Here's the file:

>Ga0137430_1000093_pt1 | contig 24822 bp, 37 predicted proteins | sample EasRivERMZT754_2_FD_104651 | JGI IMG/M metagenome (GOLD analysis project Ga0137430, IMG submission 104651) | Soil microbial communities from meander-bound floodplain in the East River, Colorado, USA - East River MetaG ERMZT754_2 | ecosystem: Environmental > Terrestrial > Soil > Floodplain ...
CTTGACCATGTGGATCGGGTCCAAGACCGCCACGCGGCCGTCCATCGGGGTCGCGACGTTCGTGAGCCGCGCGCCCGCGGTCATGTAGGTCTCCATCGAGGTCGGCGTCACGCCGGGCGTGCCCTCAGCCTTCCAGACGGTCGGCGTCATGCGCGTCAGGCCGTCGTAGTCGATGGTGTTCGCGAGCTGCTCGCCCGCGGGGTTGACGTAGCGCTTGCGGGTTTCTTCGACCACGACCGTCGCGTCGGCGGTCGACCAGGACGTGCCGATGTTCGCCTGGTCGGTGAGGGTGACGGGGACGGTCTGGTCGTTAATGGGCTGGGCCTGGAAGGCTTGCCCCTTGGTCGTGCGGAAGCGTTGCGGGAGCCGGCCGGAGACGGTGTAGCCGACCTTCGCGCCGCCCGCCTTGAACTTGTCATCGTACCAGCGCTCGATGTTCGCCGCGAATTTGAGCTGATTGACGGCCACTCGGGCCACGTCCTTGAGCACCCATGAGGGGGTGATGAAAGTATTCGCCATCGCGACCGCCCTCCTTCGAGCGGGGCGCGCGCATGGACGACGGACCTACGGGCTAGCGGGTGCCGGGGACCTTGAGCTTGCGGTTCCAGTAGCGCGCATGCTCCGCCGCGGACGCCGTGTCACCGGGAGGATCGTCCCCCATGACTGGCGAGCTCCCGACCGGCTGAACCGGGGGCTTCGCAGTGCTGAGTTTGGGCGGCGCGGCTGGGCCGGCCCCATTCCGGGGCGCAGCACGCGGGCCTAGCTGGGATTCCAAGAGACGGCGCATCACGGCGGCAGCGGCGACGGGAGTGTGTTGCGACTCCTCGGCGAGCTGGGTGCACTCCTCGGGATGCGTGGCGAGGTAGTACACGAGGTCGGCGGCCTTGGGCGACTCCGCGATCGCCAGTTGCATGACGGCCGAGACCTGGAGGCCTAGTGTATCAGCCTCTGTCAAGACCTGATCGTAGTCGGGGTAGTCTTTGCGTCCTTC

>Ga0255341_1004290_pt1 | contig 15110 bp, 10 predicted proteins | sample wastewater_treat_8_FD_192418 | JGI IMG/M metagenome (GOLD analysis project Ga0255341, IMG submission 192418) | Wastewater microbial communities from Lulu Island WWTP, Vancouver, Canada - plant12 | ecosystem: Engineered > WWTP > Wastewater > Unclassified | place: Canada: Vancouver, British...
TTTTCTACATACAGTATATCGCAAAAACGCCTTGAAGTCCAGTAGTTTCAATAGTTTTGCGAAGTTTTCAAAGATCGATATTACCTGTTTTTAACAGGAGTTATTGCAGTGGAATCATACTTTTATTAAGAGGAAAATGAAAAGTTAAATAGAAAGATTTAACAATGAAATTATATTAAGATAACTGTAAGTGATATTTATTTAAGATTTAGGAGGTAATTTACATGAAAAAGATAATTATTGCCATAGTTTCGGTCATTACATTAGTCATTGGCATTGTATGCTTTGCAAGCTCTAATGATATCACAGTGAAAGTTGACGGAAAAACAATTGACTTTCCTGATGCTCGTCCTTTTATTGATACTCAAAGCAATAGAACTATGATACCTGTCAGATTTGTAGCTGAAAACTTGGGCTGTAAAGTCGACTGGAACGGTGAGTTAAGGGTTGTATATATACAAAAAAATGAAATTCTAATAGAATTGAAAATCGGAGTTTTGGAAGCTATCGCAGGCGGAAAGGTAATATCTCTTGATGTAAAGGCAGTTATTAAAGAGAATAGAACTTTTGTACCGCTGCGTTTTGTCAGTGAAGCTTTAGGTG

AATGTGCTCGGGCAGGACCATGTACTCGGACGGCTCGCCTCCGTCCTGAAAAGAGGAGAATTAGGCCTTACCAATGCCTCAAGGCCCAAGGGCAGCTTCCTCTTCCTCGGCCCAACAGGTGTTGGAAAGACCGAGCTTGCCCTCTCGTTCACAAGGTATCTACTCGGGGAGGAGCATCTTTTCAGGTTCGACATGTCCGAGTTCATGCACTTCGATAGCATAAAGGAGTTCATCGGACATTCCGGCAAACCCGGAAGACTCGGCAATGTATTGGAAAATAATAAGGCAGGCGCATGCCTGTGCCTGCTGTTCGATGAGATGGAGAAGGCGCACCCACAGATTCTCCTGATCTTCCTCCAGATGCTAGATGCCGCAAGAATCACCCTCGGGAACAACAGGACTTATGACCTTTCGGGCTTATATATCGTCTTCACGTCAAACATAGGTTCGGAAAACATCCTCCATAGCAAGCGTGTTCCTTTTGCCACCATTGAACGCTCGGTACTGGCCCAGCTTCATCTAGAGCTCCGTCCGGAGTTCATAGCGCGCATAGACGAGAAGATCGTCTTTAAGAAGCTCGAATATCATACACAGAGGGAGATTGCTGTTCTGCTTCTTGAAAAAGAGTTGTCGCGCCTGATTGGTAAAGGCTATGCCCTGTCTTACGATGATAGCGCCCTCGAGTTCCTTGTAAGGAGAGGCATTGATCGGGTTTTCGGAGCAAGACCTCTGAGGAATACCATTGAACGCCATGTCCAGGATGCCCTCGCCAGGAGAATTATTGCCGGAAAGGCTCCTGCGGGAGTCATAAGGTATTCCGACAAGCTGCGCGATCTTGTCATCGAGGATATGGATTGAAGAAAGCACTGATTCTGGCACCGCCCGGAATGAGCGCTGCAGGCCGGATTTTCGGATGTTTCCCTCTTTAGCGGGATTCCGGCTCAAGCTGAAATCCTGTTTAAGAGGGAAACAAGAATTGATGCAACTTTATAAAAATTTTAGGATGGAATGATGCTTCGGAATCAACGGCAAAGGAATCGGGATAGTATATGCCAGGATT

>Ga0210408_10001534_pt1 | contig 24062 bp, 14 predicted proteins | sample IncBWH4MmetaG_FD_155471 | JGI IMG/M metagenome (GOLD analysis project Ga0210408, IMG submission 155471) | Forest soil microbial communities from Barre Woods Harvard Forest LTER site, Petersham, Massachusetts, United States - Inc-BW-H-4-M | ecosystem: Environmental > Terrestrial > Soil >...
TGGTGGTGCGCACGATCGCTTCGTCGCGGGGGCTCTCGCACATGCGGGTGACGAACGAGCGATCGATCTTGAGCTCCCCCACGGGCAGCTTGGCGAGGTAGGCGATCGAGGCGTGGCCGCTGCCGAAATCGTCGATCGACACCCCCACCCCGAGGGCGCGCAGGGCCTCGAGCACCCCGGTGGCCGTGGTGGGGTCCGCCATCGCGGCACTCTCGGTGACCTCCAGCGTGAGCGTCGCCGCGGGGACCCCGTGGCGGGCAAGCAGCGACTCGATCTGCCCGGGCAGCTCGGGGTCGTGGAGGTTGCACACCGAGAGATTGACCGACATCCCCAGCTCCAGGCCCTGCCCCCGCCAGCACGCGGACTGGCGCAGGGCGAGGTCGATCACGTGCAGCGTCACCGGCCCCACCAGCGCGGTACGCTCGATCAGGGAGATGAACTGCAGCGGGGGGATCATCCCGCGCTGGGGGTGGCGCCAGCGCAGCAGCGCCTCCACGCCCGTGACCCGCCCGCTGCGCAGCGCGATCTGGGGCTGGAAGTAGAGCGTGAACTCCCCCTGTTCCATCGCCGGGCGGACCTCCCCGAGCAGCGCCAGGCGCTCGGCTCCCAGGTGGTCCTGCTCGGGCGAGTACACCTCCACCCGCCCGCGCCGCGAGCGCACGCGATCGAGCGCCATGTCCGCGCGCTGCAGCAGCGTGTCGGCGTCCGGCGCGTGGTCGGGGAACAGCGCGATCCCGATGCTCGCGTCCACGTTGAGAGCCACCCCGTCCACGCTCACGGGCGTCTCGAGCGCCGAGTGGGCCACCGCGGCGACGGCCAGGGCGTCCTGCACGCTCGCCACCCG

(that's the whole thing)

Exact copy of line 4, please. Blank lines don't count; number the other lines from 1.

TTTTCTACATACAGTATATCGCAAAAACGCCTTGAAGTCCAGTAGTTTCAATAGTTTTGCGAAGTTTTCAAAGATCGATATTACCTGTTTTTAACAGGAGTTATTGCAGTGGAATCATACTTTTATTAAGAGGAAAATGAAAAGTTAAATAGAAAGATTTAACAATGAAATTATATTAAGATAACTGTAAGTGATATTTATTTAAGATTTAGGAGGTAATTTACATGAAAAAGATAATTATTGCCATAGTTTCGGTCATTACATTAGTCATTGGCATTGTATGCTTTGCAAGCTCTAATGATATCACAGTGAAAGTTGACGGAAAAACAATTGACTTTCCTGATGCTCGTCCTTTTATTGATACTCAAAGCAATAGAACTATGATACCTGTCAGATTTGTAGCTGAAAACTTGGGCTGTAAAGTCGACTGGAACGGTGAGTTAAGGGTTGTATATATACAAAAAAATGAAATTCTAATAGAATTGAAAATCGGAGTTTTGGAAGCTATCGCAGGCGGAAAGGTAATATCTCTTGATGTAAAGGCAGTTATTAAAGAGAATAGAACTTTTGTACCGCTGCGTTTTGTCAGTGAAGCTTTAGGTG